Guitar Hero III hits all the right notes

By Gus Bode

“Guitar Hero III: Legends of Rock”

Publisher: Activision

Developer: Neversoft Entertainment


Platforms: Playstation 2, Playstation 3, Xbox 360, Wii

ESRB rating: Teen

Release Date: Oct. 28, 2007

For those with rock star ambitions and the need for guitar glory, video game companies Activision and Neversoft have sent a clear message with their newest endeavor: Get ready to shred.

The guitar gods have smiled on gamers once again with the release of the highly anticipated “Guitar Hero III: Legends of Rock.” The triumphant installment of the series represents the best yet, containing more than 70 songs, and a great time for anyone who has ever wanted to pick up a guitar and start wailing.

For those who have yet to rock out, the latest version of the popular rhythm game features the same in-game system as its counterparts. The game has several different difficulty levels ranging from easy to expert, which gives everyone a chance to shred, no matter the skill. Players must strum along to rock songs from all eras on their guitar-shaped controller while hitting the correct color-coded fret displayed on-screen. The result is a raucously fun mini-concert fit for dorm rooms and living rooms everywhere.

The original “Guitar Hero,” released in 2005, as well as sequels “Guitar Hero II,” which hit shelves in 2006, and “Guitar Hero Encore: Rocks the ’80s,” released earlier this year, were developed by Harmonix. The company departed the latest “Hero” project to develop the upcoming rhythm game “Rock Band.” Though the exit left some speculating whether this installment would be as good as those in the past, gamers rest assured, it rocks, especially the soundtrack.


Classic hits, such as “Sunshine of Your Love” by Cream, are thrown together with modern songs from Rage Against the Machine, Pearl Jam and Metallica among others creating a stellar soundtrack. The original artists perform more than half the songs, a feat for a game that more often than not had covers of popular songs.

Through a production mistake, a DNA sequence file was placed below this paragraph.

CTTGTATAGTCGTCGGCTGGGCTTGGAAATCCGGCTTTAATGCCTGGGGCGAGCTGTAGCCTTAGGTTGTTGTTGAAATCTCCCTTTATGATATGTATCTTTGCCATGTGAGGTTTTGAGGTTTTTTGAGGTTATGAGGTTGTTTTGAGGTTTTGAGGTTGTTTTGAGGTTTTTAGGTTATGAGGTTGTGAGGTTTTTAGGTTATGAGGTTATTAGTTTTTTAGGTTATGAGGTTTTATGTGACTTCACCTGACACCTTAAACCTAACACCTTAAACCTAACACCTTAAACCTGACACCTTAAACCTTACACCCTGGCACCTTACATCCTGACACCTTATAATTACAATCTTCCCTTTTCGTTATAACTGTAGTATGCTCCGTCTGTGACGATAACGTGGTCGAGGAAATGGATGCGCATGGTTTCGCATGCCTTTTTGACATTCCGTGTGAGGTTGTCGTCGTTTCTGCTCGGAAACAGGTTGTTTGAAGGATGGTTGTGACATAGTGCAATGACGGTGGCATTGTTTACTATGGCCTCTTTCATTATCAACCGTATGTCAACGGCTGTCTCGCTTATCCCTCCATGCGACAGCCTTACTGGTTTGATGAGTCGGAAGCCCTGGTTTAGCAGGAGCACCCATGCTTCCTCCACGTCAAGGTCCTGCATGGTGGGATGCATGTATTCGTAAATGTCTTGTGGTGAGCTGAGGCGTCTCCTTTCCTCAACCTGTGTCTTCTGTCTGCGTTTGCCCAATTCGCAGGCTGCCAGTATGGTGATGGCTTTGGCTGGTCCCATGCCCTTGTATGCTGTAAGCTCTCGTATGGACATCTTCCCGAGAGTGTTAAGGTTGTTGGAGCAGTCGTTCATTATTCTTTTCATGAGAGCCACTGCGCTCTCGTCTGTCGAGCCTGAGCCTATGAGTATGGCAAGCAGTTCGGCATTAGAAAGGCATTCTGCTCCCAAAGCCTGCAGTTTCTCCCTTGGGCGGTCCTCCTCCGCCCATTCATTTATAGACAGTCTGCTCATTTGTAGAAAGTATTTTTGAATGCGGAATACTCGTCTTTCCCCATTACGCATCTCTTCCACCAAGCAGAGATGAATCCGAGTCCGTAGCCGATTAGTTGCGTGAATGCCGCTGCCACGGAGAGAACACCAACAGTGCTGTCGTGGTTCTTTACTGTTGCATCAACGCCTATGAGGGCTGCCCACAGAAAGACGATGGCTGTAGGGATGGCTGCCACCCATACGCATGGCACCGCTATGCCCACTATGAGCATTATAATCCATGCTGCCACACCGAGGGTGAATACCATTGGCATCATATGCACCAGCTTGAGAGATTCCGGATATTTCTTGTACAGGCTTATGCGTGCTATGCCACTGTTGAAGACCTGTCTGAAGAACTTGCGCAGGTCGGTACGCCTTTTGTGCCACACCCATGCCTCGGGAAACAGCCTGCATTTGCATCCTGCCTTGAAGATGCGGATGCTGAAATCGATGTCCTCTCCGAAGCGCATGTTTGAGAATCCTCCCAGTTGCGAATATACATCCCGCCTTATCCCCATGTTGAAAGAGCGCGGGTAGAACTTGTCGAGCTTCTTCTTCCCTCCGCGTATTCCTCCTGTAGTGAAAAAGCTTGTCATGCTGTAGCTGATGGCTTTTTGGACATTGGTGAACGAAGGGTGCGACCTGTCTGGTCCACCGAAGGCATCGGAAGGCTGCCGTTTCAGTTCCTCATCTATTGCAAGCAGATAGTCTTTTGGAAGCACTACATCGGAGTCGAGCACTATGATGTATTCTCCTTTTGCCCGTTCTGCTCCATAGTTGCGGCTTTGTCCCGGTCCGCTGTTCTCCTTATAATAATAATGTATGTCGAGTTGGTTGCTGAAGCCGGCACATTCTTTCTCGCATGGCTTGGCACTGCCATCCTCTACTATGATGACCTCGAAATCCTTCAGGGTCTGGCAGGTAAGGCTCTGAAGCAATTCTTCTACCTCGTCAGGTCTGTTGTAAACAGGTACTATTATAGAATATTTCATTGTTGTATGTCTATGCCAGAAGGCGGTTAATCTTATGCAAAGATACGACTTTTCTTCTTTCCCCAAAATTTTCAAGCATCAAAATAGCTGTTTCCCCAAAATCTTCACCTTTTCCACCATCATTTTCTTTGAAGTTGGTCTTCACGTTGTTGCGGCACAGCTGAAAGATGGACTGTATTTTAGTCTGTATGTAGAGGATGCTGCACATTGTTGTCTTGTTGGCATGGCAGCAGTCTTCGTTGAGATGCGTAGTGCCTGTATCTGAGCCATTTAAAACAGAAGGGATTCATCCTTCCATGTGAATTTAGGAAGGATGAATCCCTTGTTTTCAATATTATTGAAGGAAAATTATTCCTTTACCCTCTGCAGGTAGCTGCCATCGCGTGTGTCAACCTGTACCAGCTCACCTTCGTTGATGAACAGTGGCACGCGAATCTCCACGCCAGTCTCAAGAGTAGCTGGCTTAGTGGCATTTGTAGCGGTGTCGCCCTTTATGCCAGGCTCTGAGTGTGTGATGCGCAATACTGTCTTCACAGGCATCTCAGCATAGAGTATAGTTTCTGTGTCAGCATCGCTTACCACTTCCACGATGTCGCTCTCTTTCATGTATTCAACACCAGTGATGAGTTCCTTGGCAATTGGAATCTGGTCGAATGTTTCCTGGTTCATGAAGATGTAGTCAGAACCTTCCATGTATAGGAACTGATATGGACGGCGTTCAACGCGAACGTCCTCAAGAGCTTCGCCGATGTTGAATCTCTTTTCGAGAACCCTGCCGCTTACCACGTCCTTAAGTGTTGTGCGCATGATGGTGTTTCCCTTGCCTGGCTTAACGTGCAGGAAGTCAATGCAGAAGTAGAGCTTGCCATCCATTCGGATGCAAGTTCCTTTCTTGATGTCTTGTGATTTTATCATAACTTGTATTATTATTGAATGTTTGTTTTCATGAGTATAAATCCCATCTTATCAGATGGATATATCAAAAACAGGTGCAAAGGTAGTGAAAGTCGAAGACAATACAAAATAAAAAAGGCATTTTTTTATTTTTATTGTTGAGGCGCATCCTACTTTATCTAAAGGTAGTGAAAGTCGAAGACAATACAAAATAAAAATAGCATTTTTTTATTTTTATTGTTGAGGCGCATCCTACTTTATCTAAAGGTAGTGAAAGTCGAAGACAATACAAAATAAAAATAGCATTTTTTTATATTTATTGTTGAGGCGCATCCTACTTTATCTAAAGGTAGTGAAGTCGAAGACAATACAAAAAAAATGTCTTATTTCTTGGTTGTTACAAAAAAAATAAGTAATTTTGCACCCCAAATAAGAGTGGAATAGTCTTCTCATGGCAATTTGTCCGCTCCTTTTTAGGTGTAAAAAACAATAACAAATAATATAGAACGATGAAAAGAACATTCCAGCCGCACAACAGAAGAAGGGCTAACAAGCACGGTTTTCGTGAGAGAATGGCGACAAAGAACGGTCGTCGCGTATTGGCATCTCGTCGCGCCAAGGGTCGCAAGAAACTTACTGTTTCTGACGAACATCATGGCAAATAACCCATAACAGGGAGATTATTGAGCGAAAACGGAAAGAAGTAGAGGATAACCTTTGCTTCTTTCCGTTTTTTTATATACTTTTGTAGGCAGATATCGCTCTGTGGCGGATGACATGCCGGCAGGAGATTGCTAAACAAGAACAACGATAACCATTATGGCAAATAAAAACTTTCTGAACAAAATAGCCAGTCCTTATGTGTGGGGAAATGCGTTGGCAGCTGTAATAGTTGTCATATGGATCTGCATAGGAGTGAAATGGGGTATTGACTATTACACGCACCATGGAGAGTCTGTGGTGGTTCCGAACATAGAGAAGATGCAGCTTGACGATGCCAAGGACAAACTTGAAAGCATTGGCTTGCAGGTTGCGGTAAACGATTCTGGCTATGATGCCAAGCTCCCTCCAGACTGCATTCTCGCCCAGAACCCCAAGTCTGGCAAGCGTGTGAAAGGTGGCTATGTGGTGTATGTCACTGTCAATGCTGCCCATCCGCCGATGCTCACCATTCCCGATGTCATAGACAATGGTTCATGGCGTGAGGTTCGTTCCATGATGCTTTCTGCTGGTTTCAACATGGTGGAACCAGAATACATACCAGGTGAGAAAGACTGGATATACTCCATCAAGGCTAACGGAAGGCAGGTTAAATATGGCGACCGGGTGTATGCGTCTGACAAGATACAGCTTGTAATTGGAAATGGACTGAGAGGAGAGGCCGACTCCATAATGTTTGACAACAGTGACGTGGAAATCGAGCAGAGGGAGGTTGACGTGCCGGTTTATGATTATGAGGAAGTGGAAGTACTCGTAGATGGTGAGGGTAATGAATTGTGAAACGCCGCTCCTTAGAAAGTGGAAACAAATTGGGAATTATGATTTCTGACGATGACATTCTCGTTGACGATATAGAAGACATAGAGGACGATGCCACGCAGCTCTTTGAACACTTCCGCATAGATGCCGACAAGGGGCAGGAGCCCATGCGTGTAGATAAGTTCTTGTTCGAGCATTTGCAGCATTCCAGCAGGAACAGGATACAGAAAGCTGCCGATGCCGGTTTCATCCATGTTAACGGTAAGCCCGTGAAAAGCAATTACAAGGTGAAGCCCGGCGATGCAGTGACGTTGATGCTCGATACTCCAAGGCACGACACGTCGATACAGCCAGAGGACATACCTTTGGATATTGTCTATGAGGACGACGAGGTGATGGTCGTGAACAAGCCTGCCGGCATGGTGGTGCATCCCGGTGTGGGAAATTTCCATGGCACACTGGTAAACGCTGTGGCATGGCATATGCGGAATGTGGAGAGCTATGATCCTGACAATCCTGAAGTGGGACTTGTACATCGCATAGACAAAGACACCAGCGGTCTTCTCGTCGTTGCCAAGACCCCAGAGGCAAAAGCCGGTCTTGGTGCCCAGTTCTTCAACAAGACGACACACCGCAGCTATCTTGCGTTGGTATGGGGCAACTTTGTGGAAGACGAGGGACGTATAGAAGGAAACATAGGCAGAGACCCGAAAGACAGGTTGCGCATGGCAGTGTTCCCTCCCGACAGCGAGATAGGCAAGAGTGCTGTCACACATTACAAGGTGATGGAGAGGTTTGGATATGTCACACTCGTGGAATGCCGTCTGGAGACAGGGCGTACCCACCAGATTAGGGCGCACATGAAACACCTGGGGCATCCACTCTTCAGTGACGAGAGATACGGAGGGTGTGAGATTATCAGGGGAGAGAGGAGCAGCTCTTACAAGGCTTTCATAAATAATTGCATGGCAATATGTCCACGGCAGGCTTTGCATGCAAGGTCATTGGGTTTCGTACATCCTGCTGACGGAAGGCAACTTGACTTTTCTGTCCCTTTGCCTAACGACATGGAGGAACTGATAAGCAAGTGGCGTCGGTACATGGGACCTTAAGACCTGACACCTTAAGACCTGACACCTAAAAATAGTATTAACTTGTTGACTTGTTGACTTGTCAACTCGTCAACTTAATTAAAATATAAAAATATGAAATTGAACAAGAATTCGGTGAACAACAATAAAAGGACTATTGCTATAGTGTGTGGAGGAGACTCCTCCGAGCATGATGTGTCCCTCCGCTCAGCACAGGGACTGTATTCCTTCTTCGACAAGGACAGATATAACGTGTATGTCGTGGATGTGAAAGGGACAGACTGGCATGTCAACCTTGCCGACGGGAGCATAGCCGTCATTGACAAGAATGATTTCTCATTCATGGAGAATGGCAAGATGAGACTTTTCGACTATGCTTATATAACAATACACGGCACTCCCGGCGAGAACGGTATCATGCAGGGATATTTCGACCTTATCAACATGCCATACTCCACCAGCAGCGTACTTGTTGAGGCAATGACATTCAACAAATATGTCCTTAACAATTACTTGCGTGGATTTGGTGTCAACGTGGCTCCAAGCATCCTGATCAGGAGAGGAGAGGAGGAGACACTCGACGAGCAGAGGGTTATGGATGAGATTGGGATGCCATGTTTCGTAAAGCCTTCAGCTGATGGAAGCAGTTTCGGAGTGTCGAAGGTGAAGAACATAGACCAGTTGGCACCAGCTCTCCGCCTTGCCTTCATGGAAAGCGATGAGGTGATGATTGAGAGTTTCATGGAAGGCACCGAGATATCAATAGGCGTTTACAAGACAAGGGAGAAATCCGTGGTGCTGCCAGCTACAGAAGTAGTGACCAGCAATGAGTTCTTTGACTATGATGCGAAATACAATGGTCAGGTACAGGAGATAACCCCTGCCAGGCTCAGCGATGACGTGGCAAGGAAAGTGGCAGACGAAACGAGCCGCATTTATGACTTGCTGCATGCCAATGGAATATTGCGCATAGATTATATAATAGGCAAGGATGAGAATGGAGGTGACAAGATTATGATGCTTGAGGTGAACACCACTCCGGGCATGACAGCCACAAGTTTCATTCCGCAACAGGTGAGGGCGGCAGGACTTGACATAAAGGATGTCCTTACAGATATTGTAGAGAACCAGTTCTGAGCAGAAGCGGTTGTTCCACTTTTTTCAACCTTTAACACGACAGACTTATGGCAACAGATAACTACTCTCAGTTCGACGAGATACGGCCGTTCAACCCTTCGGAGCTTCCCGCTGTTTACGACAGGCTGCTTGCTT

The best addition to the series is the element of boss battles. While former “Guitar Hero” games only required players to finish songs in order to win, now gamers are required to slay guitar gods on their journey to the top. Bosses, such as Tom Morello of Rage Against the Machine and The Nightwatchman, or Slash, formerly of Guns N’ Roses and now a part of Velvet Revolver, join the fray challenging players to a guitar battle.

Players must perform original works composed by the bosses, and in certain note sequences will pick up attacks they can use while playing. Some attacks cause the boss’ amps to overload or strings to break, which can only be remedied by mashing whichever fret was affected until the broken string is repaired.

But the goal is not just to finish the song. Players must keep attacking the boss until he fails, and only then will they win the battle.

There’s nothing quite like watching Slash put his head into his hands on stage in shame and then offer to play an encore with you.

“Guitar Hero III” also allows its players to go into a two-player, co-operative career mode. The co-op mode has a tweaked list of songs just a bit different from one-player mode and has some exclusive tracks that have lead guitar and bass or rhythm guitar lines.

The game also contains a hint of a plot, showing animated characters traveling on the road to rocking glory and dealing with stereotypical troubles, such as bands breaking up, selling out and making a music video.

The graphics haven’t changed much over the years, just texture tweaks here and there on characters and more elaborate backgrounds. Now the backup band is in sync with the music and the lead singer mouths the song. The in-game rock meters that keep track of players’ progress are a little bit sleeker, but no better or worse than past graphics. The game also tracks correct-note streaks and displays a tally throughout the song.

The only real detriment is the difficulty levels appear to have been revamped, as sometimes medium is way too easy and sometimes hard has players’ fingers worn to nubbins as they attempt to keep up. But it gives a challenge to those who have been playing for a while and makes a comfortable environment to begin rocking.

Xbox 360 and Playstation 3 also have the benefit of song downloads. Those systems, along with the Wii, have the ability to play others online. Those with the Playstation 2 are unfortunately left incompatible with online play.

Nary a game on the market has quite the charm or appeal of a game that taps into the seemingly universal urge to be in front of thousands of screaming fans while rocking out with all your heart. Not only does “Guitar Hero III” deliver on the dream, but it does it the best out of the whole series.

Alicia Wade can be reached at 536-3311 ext. 275 or [email protected].